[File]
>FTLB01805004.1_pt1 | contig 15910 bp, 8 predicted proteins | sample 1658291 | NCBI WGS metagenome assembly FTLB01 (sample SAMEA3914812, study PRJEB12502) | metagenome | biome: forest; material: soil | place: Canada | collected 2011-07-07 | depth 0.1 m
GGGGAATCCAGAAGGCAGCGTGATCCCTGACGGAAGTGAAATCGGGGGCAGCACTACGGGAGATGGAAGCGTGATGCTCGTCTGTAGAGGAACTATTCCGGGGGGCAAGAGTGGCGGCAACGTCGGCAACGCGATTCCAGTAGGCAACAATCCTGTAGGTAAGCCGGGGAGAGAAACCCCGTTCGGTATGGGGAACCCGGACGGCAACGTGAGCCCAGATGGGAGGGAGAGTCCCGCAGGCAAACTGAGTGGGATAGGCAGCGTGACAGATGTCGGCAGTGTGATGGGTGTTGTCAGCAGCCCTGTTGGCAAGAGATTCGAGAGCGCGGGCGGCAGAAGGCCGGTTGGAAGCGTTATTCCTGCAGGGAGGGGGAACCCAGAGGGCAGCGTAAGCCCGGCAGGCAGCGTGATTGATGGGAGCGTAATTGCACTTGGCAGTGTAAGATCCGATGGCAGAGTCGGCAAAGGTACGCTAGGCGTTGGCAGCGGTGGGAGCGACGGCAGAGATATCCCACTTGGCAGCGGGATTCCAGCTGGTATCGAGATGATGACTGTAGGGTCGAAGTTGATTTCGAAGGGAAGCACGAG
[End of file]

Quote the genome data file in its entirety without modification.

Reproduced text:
>FTLB01805004.1_pt1 | contig 15910 bp, 8 predicted proteins | sample 1658291 | NCBI WGS metagenome assembly FTLB01 (sample SAMEA3914812, study PRJEB12502) | metagenome | biome: forest; material: soil | place: Canada | collected 2011-07-07 | depth 0.1 m
GGGGAATCCAGAAGGCAGCGTGATCCCTGACGGAAGTGAAATCGGGGGCAGCACTACGGGAGATGGAAGCGTGATGCTCGTCTGTAGAGGAACTATTCCGGGGGGCAAGAGTGGCGGCAACGTCGGCAACGCGATTCCAGTAGGCAACAATCCTGTAGGTAAGCCGGGGAGAGAAACCCCGTTCGGTATGGGGAACCCGGACGGCAACGTGAGCCCAGATGGGAGGGAGAGTCCCGCAGGCAAACTGAGTGGGATAGGCAGCGTGACAGATGTCGGCAGTGTGATGGGTGTTGTCAGCAGCCCTGTTGGCAAGAGATTCGAGAGCGCGGGCGGCAGAAGGCCGGTTGGAAGCGTTATTCCTGCAGGGAGGGGGAACCCAGAGGGCAGCGTAAGCCCGGCAGGCAGCGTGATTGATGGGAGCGTAATTGCACTTGGCAGTGTAAGATCCGATGGCAGAGTCGGCAAAGGTACGCTAGGCGTTGGCAGCGGTGGGAGCGACGGCAGAGATATCCCACTTGGCAGCGGGATTCCAGCTGGTATCGAGATGATGACTGTAGGGTCGAAGTTGATTTCGAAGGGAAGCACGAG